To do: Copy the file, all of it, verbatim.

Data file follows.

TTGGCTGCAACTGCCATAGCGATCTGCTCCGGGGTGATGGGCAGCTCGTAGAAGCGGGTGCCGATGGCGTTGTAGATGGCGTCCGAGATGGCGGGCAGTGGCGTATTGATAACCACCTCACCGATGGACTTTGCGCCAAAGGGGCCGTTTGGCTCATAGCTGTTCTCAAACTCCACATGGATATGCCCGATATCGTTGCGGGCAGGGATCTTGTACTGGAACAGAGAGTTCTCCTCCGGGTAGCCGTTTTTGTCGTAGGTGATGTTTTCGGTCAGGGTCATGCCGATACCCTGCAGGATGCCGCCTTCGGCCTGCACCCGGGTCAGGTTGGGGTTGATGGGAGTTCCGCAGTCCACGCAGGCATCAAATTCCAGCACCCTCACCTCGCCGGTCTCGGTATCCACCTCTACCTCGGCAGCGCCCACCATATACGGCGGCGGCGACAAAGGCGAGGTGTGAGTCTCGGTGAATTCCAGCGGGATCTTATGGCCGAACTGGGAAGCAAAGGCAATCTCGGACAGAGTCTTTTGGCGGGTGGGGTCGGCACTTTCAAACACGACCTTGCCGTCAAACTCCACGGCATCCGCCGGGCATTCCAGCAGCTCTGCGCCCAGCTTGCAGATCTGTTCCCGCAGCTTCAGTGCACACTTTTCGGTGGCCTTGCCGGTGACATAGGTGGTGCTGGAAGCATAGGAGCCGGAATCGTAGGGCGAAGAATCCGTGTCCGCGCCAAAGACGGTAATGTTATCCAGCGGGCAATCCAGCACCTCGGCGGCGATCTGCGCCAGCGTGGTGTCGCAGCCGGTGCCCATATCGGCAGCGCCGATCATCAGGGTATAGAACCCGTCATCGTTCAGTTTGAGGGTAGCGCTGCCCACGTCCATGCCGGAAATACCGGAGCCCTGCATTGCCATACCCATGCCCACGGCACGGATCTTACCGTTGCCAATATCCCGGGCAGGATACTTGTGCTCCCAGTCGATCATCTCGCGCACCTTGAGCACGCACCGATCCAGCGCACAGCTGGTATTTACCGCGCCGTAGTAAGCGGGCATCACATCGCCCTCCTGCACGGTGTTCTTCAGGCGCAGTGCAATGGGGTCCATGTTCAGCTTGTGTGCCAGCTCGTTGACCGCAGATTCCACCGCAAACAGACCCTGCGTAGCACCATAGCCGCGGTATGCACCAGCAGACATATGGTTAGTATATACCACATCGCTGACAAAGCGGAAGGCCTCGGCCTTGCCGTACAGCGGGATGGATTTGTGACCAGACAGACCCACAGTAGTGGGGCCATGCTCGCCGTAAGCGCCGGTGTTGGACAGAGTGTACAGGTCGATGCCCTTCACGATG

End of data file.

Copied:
TTGGCTGCAACTGCCATAGCGATCTGCTCCGGGGTGATGGGCAGCTCGTAGAAGCGGGTGCCGATGGCGTTGTAGATGGCGTCCGAGATGGCGGGCAGTGGCGTATTGATAACCACCTCACCGATGGACTTTGCGCCAAAGGGGCCGTTTGGCTCATAGCTGTTCTCAAACTCCACATGGATATGCCCGATATCGTTGCGGGCAGGGATCTTGTACTGGAACAGAGAGTTCTCCTCCGGGTAGCCGTTTTTGTCGTAGGTGATGTTTTCGGTCAGGGTCATGCCGATACCCTGCAGGATGCCGCCTTCGGCCTGCACCCGGGTCAGGTTGGGGTTGATGGGAGTTCCGCAGTCCACGCAGGCATCAAATTCCAGCACCCTCACCTCGCCGGTCTCGGTATCCACCTCTACCTCGGCAGCGCCCACCATATACGGCGGCGGCGACAAAGGCGAGGTGTGAGTCTCGGTGAATTCCAGCGGGATCTTATGGCCGAACTGGGAAGCAAAGGCAATCTCGGACAGAGTCTTTTGGCGGGTGGGGTCGGCACTTTCAAACACGACCTTGCCGTCAAACTCCACGGCATCCGCCGGGCATTCCAGCAGCTCTGCGCCCAGCTTGCAGATCTGTTCCCGCAGCTTCAGTGCACACTTTTCGGTGGCCTTGCCGGTGACATAGGTGGTGCTGGAAGCATAGGAGCCGGAATCGTAGGGCGAAGAATCCGTGTCCGCGCCAAAGACGGTAATGTTATCCAGCGGGCAATCCAGCACCTCGGCGGCGATCTGCGCCAGCGTGGTGTCGCAGCCGGTGCCCATATCGGCAGCGCCGATCATCAGGGTATAGAACCCGTCATCGTTCAGTTTGAGGGTAGCGCTGCCCACGTCCATGCCGGAAATACCGGAGCCCTGCATTGCCATACCCATGCCCACGGCACGGATCTTACCGTTGCCAATATCCCGGGCAGGATACTTGTGCTCCCAGTCGATCATCTCGCGCACCTTGAGCACGCACCGATCCAGCGCACAGCTGGTATTTACCGCGCCGTAGTAAGCGGGCATCACATCGCCCTCCTGCACGGTGTTCTTCAGGCGCAGTGCAATGGGGTCCATGTTCAGCTTGTGTGCCAGCTCGTTGACCGCAGATTCCACCGCAAACAGACCCTGCGTAGCACCATAGCCGCGGTATGCACCAGCAGACATATGGTTAGTATATACCACATCGCTGACAAAGCGGAAGGCCTCGGCCTTGCCGTACAGCGGGATGGATTTGTGACCAGACAGACCCACAGTAGTGGGGCCATGCTCGCCGTAAGCGCCGGTGTTGGACAGAGTGTACAGGTCGATGCCCTTCACGATG